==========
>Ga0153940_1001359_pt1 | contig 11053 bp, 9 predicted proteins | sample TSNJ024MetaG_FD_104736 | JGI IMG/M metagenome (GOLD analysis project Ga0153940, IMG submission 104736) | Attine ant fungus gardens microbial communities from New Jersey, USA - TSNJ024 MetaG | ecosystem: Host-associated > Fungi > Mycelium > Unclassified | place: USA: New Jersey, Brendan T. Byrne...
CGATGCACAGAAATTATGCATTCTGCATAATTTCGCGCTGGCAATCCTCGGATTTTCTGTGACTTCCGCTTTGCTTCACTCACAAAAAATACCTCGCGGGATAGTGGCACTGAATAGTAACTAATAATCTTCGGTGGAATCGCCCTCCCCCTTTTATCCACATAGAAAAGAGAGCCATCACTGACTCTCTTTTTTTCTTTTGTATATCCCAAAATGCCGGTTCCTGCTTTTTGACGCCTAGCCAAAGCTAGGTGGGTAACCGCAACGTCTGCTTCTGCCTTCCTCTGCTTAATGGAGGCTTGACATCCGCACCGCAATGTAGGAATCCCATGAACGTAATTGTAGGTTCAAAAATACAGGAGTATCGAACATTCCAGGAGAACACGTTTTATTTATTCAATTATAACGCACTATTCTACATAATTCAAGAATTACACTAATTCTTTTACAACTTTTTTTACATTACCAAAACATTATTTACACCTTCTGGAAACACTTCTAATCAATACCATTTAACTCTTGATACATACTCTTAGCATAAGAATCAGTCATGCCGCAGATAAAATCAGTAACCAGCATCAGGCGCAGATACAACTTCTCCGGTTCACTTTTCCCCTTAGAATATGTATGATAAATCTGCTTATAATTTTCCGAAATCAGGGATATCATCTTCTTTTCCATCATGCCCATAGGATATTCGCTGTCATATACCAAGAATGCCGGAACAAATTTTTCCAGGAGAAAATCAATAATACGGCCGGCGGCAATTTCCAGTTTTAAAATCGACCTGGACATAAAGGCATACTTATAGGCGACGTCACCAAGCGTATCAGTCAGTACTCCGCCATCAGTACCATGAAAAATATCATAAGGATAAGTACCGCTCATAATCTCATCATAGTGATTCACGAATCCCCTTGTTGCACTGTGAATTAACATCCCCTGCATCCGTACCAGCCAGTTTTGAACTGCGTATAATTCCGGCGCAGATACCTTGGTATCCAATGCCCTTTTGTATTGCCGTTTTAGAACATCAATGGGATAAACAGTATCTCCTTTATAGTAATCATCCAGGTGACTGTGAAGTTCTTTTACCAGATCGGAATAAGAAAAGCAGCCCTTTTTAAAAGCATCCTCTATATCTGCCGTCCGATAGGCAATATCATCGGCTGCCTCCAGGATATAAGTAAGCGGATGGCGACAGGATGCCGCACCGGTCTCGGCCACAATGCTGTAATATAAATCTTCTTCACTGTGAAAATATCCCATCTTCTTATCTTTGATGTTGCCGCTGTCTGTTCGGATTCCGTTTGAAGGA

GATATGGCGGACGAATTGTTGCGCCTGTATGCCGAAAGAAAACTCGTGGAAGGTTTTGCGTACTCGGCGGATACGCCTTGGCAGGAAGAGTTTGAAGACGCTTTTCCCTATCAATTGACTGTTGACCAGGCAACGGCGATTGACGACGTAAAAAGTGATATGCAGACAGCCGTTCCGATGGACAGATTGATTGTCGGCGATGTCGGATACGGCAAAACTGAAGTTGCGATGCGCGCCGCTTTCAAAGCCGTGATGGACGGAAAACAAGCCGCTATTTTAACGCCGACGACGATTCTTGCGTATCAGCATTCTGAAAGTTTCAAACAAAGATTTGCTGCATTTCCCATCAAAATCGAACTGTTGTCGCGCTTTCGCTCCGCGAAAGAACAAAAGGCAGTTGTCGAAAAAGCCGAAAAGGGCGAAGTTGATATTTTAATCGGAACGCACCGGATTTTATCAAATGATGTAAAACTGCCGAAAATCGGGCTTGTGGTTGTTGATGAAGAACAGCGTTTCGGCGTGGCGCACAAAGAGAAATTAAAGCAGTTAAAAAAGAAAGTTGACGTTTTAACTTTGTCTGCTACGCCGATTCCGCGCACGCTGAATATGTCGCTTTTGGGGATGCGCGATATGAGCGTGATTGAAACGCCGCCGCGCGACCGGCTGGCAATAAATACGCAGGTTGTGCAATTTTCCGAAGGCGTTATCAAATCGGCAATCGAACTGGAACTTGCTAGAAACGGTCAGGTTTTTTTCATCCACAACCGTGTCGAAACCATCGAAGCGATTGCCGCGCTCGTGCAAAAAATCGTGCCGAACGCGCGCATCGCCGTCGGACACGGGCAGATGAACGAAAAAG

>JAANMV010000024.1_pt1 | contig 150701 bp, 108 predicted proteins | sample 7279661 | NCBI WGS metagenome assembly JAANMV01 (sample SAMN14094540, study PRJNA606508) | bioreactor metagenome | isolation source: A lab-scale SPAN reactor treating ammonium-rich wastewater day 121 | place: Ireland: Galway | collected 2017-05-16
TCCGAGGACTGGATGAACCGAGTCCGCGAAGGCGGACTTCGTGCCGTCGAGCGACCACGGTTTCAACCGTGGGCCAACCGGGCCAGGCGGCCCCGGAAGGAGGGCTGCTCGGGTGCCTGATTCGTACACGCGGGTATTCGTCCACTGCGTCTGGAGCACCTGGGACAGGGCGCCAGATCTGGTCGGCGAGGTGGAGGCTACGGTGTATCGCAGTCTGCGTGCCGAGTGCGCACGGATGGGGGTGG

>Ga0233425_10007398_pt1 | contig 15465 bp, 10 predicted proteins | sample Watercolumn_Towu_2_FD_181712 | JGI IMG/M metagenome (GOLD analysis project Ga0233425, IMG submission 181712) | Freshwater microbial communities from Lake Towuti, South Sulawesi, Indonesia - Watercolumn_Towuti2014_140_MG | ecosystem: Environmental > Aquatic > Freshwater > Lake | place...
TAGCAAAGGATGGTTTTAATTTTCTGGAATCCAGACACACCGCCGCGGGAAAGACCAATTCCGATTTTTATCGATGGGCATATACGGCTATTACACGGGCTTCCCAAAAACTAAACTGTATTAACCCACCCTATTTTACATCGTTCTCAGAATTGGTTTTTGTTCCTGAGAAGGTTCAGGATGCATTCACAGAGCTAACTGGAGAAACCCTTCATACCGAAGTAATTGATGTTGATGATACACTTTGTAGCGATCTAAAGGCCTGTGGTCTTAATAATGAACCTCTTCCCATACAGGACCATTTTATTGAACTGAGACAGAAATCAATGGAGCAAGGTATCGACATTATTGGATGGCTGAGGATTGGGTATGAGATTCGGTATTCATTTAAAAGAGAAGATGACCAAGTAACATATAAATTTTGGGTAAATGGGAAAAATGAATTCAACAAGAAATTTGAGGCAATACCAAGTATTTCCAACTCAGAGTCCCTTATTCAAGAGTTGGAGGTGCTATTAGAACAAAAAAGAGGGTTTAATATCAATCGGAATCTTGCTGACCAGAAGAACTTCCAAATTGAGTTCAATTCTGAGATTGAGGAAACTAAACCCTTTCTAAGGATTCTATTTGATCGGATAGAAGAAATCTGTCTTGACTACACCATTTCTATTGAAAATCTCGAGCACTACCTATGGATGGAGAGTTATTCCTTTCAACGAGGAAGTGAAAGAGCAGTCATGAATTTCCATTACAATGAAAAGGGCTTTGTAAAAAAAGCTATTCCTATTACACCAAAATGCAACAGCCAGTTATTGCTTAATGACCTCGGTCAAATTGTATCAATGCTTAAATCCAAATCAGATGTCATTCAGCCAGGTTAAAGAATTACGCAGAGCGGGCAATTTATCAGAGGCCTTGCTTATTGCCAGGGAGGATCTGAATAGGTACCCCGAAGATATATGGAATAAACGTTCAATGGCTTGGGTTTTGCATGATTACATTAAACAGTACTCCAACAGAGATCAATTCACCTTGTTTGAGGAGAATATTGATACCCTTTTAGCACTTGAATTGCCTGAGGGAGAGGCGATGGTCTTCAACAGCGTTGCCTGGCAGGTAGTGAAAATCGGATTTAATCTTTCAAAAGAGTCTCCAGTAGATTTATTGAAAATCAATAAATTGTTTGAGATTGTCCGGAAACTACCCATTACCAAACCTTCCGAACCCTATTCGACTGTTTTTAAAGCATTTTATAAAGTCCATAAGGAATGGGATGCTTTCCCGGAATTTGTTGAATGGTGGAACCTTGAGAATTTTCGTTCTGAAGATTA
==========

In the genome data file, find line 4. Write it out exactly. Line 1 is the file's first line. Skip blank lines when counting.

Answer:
>JAANMV010000024.1_pt1 | contig 150701 bp, 108 predicted proteins | sample 7279661 | NCBI WGS metagenome assembly JAANMV01 (sample SAMN14094540, study PRJNA606508) | bioreactor metagenome | isolation source: A lab-scale SPAN reactor treating ammonium-rich wastewater day 121 | place: Ireland: Galway | collected 2017-05-16